• 2 turnips, diced
  • 2 small red potatoes, diced
  • 1 yellow onion, diced
  • 3-4 medium carrots, diced
  • 1 head garlic, chopped
  • 1 handful of parsley, chopped
  • 1 can of diced tomatoes and chiles
  • 2 tbsp. tamarind paste
  • 2 tbsp. fish sauce
  • salt and pepper
  • lime wedges for serving
  • extra virgin olive oil for sauteeing
  • 1 quart vegetable stock

 

Start by sauteeing the garlic and onion in a large Dutch oven, and cook until transparent. Add the potatoes, carrots, eggplant, parsnip and turnips, as well as the fish sauce, tamarind paste, and some salt and pepper. Make sure all of the vegetables are coated. Add the can of tomatoes and chiles, then the stock, and bring to a boil. Turn down the heat, cover, and let simmer for about an hour.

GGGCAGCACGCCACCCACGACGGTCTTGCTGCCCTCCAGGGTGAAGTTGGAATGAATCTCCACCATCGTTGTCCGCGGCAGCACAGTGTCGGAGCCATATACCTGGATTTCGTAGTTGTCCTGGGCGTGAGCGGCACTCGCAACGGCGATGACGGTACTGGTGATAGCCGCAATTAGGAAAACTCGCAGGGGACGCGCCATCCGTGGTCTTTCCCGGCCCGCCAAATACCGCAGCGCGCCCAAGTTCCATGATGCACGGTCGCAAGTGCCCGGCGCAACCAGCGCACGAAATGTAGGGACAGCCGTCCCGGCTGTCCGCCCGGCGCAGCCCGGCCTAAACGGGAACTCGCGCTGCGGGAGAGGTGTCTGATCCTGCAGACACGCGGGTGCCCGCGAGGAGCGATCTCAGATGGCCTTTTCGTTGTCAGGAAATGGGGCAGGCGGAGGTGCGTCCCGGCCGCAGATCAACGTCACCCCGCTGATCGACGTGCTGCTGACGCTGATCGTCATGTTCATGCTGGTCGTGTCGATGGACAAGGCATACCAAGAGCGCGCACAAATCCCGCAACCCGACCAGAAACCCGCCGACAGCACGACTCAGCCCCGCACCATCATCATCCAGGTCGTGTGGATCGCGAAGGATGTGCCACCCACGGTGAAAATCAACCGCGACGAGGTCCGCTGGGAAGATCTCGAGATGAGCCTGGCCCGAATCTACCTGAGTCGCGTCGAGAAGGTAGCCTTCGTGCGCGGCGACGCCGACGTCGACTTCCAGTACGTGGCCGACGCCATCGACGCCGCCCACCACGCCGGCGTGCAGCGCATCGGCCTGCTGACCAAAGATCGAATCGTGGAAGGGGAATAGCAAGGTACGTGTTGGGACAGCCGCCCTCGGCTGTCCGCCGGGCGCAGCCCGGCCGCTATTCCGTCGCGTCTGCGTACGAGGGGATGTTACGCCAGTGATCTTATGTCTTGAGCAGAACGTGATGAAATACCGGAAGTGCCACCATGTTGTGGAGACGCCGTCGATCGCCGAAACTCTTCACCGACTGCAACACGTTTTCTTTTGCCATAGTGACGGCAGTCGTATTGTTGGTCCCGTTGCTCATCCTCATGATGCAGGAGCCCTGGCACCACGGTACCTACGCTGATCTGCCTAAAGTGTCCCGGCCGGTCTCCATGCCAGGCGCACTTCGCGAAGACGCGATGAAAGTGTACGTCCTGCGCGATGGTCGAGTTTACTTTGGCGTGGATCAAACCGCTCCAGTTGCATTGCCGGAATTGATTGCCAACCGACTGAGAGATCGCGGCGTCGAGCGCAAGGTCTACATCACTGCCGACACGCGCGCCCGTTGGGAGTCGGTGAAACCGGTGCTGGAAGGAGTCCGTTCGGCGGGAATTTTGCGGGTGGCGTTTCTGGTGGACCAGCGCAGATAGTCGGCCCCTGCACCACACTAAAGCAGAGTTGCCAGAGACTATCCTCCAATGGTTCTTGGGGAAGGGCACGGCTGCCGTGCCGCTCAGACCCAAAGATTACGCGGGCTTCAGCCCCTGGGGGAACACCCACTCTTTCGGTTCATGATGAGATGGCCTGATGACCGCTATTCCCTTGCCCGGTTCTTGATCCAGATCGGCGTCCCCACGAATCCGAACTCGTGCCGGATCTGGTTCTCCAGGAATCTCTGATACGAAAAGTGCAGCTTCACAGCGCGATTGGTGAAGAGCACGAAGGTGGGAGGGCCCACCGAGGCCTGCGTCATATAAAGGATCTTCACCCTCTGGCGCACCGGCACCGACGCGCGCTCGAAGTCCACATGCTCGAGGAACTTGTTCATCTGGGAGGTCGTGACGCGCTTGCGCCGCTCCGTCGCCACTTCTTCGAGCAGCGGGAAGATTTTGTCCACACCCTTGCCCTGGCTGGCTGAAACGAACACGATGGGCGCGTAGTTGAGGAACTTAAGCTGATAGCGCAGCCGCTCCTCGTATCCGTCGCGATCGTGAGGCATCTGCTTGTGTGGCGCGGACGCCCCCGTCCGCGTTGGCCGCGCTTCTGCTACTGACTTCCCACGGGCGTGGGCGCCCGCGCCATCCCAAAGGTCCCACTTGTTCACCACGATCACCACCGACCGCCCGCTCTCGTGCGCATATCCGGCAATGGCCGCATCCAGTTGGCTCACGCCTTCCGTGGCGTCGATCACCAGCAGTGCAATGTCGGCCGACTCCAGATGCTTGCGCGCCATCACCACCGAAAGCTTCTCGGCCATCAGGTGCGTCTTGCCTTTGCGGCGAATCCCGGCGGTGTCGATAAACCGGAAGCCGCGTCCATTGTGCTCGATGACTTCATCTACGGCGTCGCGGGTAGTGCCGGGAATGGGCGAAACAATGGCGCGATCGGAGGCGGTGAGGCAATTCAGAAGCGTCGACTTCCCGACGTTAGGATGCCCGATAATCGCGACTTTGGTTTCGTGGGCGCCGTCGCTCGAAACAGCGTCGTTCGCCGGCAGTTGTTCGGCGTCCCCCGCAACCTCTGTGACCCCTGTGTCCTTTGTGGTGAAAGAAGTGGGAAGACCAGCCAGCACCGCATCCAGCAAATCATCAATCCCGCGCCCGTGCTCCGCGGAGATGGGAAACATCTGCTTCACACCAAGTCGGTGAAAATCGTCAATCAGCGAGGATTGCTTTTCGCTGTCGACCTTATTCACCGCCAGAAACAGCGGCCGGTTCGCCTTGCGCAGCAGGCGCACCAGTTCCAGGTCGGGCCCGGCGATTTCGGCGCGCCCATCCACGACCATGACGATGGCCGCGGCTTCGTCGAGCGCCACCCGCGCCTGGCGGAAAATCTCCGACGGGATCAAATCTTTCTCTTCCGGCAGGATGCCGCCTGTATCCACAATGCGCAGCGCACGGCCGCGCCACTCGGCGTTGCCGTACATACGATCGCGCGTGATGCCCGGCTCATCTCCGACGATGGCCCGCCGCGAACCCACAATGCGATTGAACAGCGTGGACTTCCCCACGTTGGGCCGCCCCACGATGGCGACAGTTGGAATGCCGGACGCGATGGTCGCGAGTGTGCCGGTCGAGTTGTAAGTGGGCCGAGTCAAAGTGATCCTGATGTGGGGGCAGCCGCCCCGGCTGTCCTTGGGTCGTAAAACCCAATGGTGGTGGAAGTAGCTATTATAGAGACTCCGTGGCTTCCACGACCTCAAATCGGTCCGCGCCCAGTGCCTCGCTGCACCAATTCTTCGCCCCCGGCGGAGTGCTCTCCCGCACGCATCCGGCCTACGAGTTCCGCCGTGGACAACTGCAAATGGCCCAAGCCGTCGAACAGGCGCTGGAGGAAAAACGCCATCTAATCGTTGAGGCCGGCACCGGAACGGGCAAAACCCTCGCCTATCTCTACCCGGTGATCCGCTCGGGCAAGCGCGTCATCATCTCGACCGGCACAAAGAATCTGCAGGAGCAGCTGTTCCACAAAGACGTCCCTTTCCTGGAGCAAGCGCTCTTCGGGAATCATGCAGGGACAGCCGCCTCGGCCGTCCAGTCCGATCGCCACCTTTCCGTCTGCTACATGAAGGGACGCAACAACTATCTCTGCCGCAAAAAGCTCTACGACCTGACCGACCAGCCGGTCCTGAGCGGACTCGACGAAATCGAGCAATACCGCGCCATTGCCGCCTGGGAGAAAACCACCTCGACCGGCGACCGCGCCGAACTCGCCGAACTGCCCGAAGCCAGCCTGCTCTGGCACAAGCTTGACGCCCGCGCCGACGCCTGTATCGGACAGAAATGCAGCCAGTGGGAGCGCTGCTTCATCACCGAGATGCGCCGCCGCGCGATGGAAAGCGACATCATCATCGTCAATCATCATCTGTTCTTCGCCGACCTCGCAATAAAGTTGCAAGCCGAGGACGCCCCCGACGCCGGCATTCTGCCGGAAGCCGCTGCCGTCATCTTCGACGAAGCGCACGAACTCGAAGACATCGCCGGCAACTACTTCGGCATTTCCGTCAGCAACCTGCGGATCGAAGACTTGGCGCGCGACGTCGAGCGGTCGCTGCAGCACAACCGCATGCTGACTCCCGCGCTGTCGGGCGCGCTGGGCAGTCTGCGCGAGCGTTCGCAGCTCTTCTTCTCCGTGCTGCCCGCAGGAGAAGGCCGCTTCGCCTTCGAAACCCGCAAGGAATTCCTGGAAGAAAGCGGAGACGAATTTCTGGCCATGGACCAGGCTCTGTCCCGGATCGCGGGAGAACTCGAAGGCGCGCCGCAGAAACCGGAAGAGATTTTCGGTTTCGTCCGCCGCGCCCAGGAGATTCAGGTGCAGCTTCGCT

Add some of the fresh parsley (save a little for serving), the fish and rice, then cover and let simmer for about 10-15 minutes, or until the fish is cooked thoroughly. Flake the fish and make sure it’s mixed throughout the stew. Taste, add more salt and pepper if necessary* and serve with fresh parsley on top and a wedge of lime to squeeze on top.

*Use caution with salt, because the fish sauce adds a lot of sodium!

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My Best Fish Chowder

I don’t know about you, but usually when I have fish chowder, the fish is overcooked and tough. Usually this can be fixed by adding the fish at the very end of the cooking process, but then the fish doesn’t have as much time to get the flavors of the rest of the soup. I think I found the perfect way to keep the fish moist and flavorful at the same time.